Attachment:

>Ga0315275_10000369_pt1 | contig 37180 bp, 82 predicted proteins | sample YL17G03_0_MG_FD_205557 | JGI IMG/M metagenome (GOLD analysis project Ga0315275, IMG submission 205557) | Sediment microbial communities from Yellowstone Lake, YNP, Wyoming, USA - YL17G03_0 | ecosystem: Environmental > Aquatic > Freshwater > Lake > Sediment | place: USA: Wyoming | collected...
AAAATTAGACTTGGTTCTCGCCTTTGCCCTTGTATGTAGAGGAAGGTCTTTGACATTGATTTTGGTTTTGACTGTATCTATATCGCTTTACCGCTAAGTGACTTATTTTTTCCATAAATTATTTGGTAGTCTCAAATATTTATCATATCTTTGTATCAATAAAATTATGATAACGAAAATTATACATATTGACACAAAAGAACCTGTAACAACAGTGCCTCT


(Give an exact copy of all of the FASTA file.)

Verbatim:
>Ga0315275_10000369_pt1 | contig 37180 bp, 82 predicted proteins | sample YL17G03_0_MG_FD_205557 | JGI IMG/M metagenome (GOLD analysis project Ga0315275, IMG submission 205557) | Sediment microbial communities from Yellowstone Lake, YNP, Wyoming, USA - YL17G03_0 | ecosystem: Environmental > Aquatic > Freshwater > Lake > Sediment | place: USA: Wyoming | collected...
AAAATTAGACTTGGTTCTCGCCTTTGCCCTTGTATGTAGAGGAAGGTCTTTGACATTGATTTTGGTTTTGACTGTATCTATATCGCTTTACCGCTAAGTGACTTATTTTTTCCATAAATTATTTGGTAGTCTCAAATATTTATCATATCTTTGTATCAATAAAATTATGATAACGAAAATTATACATATTGACACAAAAGAACCTGTAACAACAGTGCCTCT